A long time ago in a galaxy far, far away…a 33 year old filmmaker unleashed his latest film Star Wars onto an unsuspecting populace. Now, almost 40 years later that same film is part of the biggest movie franchise of all time, and it shows no signs of slowing down.
Perhaps the biggest money spinner in the Star Wars universe – besides the films themselves, and the toys – is the video game empire the brand has built over the last 34 years. From movie spin-offs to stand alone, expanded universe adventures, there’s been no shortage of Star Wars video games, and more still to come.
In this first of several retrospectives, we look back at the complete history of the video game universe, starting with those formative years 1982 – 1989.
Star Wars: The Empire Strikes Back (Parker Brothers, 1982)
If you like your snowspeeder’s all pink and unrecognizable, then the Parker Brothers first attempt to recreate the magic of Star Wars will be right up your street.
In this, the first officially licensed Star Wars video game, the player takes control of Luke Skywalker’s famous floating pink blob, as it battles waves of AT-AT Walkers on the planet of Hoth. Visually, it looks a lot like the piss poor ET game, but its way more fun – like a side scrolling Space Invaders – and considering that this was released 34 years ago it still isn’t the worst Star Wars game you could be playing.
Star Wars: Jedi Arena (Parker Brothers, 1983)
Parker Brothers’ follow up to 1982’s Empire Strikes Back was this bizarre Jedi training game in which you have to harness the power of the Seeker Ball to blast your opponent into oblivion.
Unsurprisingly, the game was met with massive apathy, and left many of us wanting to Force choke the life out of our parents for buying it. Also, it looked like two dudes sword fighting with their wangs.
Star Wars (Atari Inc, 1983)
After 2 relatively unsuccessful releases on the home computer market, Atari Inc stepped things up a notch by releasing the first Star Wars arcade game, and it was like a breath of fresh air.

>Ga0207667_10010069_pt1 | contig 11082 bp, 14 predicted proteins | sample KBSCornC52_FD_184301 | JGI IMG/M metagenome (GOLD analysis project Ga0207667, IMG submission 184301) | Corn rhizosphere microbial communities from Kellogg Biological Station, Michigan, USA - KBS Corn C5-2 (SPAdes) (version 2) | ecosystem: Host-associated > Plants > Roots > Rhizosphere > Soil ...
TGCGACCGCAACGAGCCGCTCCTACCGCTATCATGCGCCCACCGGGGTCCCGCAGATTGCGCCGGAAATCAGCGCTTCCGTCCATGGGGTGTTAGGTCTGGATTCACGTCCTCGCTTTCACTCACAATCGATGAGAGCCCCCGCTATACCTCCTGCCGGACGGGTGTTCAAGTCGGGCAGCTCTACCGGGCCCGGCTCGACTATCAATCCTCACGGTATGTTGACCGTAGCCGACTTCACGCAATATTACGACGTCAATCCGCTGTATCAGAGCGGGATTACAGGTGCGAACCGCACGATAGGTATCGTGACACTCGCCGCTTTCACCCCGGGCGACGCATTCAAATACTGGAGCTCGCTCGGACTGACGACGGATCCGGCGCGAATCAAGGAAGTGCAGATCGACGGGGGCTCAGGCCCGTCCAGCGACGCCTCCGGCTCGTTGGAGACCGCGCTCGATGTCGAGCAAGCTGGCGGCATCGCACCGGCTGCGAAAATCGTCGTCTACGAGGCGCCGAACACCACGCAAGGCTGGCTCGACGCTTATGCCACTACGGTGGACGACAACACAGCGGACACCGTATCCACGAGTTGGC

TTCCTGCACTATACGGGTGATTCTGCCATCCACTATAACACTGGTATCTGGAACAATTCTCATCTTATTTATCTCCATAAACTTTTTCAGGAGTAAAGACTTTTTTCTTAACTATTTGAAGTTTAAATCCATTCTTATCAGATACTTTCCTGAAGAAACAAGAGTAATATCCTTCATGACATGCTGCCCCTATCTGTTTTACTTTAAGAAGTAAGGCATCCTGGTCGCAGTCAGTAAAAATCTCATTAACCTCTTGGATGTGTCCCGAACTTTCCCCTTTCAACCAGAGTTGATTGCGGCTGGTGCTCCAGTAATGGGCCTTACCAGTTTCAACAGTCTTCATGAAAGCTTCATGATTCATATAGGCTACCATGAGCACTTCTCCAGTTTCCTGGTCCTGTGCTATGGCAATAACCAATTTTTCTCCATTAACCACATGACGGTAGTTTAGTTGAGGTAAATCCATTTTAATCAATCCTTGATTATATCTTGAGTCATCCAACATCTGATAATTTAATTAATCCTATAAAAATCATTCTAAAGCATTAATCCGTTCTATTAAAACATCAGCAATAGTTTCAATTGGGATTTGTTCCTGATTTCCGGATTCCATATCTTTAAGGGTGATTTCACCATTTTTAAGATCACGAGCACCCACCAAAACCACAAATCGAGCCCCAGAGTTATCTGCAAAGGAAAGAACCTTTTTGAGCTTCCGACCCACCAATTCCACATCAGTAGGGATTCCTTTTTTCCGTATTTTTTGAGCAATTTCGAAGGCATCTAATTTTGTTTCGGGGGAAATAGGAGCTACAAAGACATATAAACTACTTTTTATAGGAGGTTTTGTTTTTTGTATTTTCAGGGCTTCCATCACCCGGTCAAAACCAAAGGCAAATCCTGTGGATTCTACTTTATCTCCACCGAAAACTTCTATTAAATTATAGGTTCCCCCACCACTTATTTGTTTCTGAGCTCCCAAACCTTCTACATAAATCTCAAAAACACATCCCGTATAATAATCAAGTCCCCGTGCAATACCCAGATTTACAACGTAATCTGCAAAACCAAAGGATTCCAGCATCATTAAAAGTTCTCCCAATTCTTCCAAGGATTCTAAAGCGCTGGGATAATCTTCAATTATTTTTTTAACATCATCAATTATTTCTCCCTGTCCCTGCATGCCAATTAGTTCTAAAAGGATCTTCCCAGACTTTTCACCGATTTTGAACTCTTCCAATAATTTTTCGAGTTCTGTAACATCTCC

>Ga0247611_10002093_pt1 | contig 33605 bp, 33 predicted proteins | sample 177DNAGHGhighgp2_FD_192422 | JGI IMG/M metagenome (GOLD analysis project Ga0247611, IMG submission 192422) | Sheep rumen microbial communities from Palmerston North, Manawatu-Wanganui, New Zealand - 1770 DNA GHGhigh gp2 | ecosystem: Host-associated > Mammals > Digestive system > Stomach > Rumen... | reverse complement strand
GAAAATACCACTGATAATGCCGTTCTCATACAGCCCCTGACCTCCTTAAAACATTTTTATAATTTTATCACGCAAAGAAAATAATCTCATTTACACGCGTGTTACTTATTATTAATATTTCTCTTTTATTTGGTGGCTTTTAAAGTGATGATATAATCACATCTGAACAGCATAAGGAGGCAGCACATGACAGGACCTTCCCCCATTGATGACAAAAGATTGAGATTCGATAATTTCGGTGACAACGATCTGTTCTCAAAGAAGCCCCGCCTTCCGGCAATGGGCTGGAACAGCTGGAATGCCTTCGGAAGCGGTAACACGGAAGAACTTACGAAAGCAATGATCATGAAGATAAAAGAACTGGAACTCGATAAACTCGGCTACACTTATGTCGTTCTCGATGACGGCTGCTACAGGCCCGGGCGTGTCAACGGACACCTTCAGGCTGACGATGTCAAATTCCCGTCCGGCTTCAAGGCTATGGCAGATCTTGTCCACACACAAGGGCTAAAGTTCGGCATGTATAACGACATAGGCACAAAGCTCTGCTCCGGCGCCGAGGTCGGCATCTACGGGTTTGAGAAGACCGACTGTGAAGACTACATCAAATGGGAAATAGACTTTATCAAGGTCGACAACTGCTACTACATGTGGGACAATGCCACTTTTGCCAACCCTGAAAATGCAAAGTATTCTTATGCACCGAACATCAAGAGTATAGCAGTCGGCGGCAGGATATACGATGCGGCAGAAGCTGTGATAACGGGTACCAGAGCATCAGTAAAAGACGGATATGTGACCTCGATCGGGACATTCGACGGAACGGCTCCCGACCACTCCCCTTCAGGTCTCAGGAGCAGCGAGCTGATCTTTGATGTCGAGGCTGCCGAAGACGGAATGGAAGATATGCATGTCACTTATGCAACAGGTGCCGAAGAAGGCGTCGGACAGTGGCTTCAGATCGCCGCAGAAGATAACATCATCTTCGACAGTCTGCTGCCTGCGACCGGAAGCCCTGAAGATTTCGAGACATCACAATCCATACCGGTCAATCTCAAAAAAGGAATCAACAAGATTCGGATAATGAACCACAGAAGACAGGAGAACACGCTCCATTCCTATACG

Unlike the previous releases, the arcade game, which was ported to the Atari, Commodore, Amiga and Amstrad CPC shortly after, was fast paced, smoothly animated and true to the movies. In it you play Luke Skywalker, piloting his X-Wing Fighter on his way to blowing the shit out of the Death Star.
Unlike previous games, the player didn’t have to kill everything in sight, but instead simply survive to make it to the end, taking out as many Imperial scumbags as you can en route. Don’t believe how good this really was? Just check out how happy the guy in the ad was:
Return of the Jedi: Death Star Battle (Parker Brothers, 1983)
Soar through space in a linear attempt to destroy a splodge of white on the horizon, narrowly avoiding death by dangerous driving over and over again.
Live out your childhood fantasy by hopping on board the shittiest looking Millennium Falcon sim ever. Really. It’s terrible. It looks more like Pac Man took ecstasy and threw a whitey.
Star Wars: Return of the Jedi (Atari Inc, 1984)
After the success of the original, Atari took the SWU back into the arcades in 1984, with their adaptation of Return of the Jedi.
In this well received follow up, you get to navigate a speeder bike to the Ewok village, narrowly avoiding all the dead trees that litter the screen like giant turds, and pilot the Millennium Falcon (again, but less shit than before).
Star Wars: The Empire Strikes Back (Atari Inc, 1985)
Sadly, this was just an add on/mod for the first Star Wars arcade game and as a result bombed in the arcades because lazy arcade owners didn’t bother to buy it. It also looked horrible, even in 1985.
Scroll on folks. There’s nothing to see here.
Star Wars (Namco, 1987)
Step aside Parker Brothers, move over Atari because here comes Namco and they’re pissed!
Well, they may not have been pissed but they meant business. The Namco version, which appeared on the Famcom in time for Christmas, 1987, had it all. It had it’s own opening scrawl, it had a playable Luke, it had Hiroyuki Kawada. Oh, and it was balls out, bat shit crazy.
Unsurprisingly the totally non-cannon video game never really made it out of Japan which is a shame when you consider you get to battle Darth Vader as both a scorpion and a pig! That last bit should have actually read shark, not pig, but I was thinking about a pig at that moment and wrote it by mistake. But guess what? I’m leaving it in there, because quite frankly, Vader turning into a pig would not have been out of place in this totally bonkers (and brilliant) video game.
Star Wars: Droids (Binary Design, 1987)
Loosely based on the “hit” animated adventures of R2-D2 and C-3PO, Droids by Binary Design, pits players as the iconic robots against the no good Fromm Gang, who intend to enslave you for their own nefarious needs. It is a mixture of arcade adventure and puzzle elements, and was also well known for its glitches. And it’s horrible reviews. And the fact that no one ever played it. Ever.
To coin a phrase, this is not the video game about Droids you are looking for.
And so ends part one of our complete history of the Star Wars video game universe. Join me next time as I have a nervous breakdown trying to write about the 1990’s, a period in which Star Wars games seemed to be released every other week.
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